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Credit Agricole withdraws from Croatia new TPP financing deal with Marubeni Japan

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Recent publication of new criteria for coal-fired power plant financing by French bank Crédit Agricole suggests that the bank will not be able to finance the controversial €800 million Plomin C coal power plant in Croatia, believe campaign groups. The policy now rules out finance for coal power plants in high-income countries, which includes Croatia.

The new policy from Crédit Agricole has been announced less than a month after the publication by Friends of the Earth France and Croatia, BankTrack and CEE Bankwatch Network of a study which shows the incompatibility of the Plomin C project with the bank’s own corporate social responsibility standards [2]. Crédit Agricole had responded to the report and publicly defended its advisory role in the project. However today’s policy changes now rule out the bank’s
involvement in Plomin C.

Lucie Pinson, campaigner at Friends of the Earth France, said:

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“This is one more victory for civil society against the banking industry’s support for coal and we welcome this further step from the only French bank so far to have ended its support for coal mining.”

Bernard Ivčić, director of Friends of the Earth Croatia, said:

“By losing the support from its advisory bank, the project promoter Marubeni will now be faced with a much bigger problem to find the necessary financing from international banks. This is one more obstacle for a project that besides being a hazard for health and the environment also violates local and European laws. Alternatives to fossil fuels exist. Only 12.5% of wind potential and 0.2% of solar photovoltaic potential has been utilised in Croatia. Crédit Agricole must focus its support in these high potential energy sectors.”

Yann Louvel, climate and energy coordinator for BankTrack, said:

“The adoption of new coal criteria by Crédit Agricole proves that mobilising is paying off. Already in March this year we congratulated the commitment from French banks not to finance the development in Australia of the world’s largest coal zone, as well as the decision from Crédit Agricole to end its support for coal mine projects and for companies specialised in the coal mining sector. Today we are stepping up pressure on all international banks to serve notice to the coal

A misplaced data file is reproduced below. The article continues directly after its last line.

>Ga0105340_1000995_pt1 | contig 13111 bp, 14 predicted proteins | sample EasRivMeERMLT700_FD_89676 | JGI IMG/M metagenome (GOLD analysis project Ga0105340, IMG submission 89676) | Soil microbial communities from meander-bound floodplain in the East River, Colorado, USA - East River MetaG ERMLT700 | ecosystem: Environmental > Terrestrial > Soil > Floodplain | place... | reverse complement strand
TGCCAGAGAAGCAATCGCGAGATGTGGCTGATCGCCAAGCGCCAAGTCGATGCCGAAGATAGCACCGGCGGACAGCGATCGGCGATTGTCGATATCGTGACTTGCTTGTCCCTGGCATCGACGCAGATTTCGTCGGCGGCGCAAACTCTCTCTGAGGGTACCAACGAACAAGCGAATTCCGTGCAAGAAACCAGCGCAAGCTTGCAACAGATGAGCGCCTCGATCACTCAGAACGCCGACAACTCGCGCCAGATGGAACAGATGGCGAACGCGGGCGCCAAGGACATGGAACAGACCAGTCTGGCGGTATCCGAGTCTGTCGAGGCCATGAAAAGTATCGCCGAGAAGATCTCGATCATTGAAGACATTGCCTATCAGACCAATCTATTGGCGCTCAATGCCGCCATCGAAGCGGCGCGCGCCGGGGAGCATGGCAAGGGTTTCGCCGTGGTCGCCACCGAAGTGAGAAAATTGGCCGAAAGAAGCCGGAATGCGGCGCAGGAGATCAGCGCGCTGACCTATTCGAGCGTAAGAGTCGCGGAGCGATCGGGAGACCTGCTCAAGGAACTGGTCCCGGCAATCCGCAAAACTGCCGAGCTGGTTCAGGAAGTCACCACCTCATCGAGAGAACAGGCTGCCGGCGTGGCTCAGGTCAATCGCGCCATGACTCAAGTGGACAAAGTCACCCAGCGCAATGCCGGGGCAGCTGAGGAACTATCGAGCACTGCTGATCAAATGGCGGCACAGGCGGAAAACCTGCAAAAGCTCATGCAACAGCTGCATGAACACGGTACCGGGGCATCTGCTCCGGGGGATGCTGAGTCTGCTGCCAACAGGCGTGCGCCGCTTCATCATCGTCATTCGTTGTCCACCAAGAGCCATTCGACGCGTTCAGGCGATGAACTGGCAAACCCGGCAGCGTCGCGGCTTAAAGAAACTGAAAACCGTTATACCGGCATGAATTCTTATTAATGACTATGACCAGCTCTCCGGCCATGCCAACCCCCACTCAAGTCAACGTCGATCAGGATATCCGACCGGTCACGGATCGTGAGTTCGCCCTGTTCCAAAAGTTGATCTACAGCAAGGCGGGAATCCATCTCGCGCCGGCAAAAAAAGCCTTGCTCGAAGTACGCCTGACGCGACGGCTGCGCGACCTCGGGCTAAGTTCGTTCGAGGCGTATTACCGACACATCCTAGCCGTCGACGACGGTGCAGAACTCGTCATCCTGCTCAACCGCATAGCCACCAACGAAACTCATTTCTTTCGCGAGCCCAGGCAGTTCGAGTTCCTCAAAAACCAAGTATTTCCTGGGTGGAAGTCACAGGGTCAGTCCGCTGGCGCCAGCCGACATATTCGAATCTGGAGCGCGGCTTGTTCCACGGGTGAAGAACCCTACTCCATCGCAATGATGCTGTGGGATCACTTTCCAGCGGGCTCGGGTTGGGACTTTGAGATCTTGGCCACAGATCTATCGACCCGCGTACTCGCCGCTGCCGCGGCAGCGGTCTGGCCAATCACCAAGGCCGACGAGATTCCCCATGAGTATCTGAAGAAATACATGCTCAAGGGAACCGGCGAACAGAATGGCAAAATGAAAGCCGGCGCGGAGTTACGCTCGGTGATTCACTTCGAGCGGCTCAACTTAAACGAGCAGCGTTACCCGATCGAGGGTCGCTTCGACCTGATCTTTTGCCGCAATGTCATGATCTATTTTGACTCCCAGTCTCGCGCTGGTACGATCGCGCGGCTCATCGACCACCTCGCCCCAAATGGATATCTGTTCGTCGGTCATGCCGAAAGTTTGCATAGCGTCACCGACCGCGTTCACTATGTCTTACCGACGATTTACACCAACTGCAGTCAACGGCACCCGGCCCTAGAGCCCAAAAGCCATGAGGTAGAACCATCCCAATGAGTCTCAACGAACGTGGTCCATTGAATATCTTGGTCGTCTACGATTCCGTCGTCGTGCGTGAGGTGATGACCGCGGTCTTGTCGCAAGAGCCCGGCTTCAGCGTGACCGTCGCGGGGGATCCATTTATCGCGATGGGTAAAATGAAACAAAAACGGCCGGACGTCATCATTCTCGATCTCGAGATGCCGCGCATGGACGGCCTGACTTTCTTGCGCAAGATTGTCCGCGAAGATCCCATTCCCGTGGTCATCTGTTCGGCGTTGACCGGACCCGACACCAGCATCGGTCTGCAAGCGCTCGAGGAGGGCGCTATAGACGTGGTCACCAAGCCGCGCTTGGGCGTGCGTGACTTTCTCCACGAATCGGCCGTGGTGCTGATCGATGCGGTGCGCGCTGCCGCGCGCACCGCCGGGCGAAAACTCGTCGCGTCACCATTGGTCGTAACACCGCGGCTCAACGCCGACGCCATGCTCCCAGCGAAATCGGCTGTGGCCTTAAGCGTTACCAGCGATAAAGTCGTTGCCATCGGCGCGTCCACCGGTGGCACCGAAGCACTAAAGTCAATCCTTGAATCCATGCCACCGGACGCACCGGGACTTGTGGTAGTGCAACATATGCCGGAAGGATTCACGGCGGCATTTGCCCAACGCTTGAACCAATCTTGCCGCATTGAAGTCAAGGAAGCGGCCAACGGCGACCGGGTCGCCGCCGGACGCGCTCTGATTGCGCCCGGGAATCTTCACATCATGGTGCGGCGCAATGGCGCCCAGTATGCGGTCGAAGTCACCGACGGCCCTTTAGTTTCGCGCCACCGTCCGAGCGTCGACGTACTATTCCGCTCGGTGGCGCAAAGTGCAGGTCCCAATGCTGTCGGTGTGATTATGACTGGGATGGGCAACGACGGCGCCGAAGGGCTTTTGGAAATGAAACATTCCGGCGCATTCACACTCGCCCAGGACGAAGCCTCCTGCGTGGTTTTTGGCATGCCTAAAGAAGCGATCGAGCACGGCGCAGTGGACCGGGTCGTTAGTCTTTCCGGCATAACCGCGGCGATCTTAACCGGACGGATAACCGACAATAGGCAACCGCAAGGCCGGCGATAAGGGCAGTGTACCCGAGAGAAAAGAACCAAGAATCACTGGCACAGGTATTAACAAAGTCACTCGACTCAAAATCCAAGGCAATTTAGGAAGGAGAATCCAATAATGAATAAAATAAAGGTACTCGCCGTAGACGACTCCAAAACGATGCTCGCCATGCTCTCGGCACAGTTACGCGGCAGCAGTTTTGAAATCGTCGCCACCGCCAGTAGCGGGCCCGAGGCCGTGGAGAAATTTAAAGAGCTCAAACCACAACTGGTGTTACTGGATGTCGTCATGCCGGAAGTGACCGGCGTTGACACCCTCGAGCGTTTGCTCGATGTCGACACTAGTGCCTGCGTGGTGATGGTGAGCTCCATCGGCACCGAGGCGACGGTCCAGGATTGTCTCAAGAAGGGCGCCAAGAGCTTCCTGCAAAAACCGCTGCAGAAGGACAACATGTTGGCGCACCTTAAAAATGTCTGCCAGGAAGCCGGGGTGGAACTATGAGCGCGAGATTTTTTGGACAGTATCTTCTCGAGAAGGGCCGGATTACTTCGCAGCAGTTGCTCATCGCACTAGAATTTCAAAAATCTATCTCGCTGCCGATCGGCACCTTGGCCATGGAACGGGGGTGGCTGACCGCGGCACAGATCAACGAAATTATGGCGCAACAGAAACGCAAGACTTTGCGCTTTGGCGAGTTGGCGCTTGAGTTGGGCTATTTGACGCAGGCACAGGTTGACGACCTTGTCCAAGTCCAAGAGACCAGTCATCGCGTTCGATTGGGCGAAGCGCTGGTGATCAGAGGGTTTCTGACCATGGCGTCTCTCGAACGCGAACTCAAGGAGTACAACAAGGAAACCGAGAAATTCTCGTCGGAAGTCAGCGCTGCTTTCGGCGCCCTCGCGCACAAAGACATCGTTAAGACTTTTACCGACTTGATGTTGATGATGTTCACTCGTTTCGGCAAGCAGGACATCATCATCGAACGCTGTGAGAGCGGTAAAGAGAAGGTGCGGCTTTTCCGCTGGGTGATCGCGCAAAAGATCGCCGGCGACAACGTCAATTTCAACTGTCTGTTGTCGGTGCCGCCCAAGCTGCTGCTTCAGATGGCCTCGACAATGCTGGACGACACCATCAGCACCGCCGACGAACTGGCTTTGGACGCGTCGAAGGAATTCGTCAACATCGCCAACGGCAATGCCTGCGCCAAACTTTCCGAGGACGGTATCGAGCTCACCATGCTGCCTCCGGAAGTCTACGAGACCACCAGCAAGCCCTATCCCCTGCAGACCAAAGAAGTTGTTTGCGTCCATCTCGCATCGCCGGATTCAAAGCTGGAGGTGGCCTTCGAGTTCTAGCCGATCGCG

sector before the Paris climate summit by signing the Paris Pledge to quit coal.”

Other major banks, such as BNP Paribas, a sponsor of the Paris climate summit and France’s top coal financing bank, have yet to make any commitments that would bring about an end to their coal financing.

Lucie Pinson commented:

“We are still a long way from climate excellence and the new Crédit Agricole policy is still very disappointing given the stakes. New coal-fired power plants should not be built anywhere. Yet the Crédit Agricole policy only rules out finance for them in high-income countries. Thus, it’s business as usual in 88% of the market. These new criteria only make Crédit Agricole the best of the worst students in the class, but it is vital that other banks now start to move.”

Civil society organisations are now focused on stepping up pressure on the worst coal finance offenders, including BNP Paribas in France, Deutsche Bank in Germany and Morgan Stanley in the United States. Friends of the Earth France is calling on customers of major banks to participate in a day of action on October 10 and switch their accounts away from climate damaging banks to banks with no fossil fuels in their portfolios.

source: CEEBankwatch

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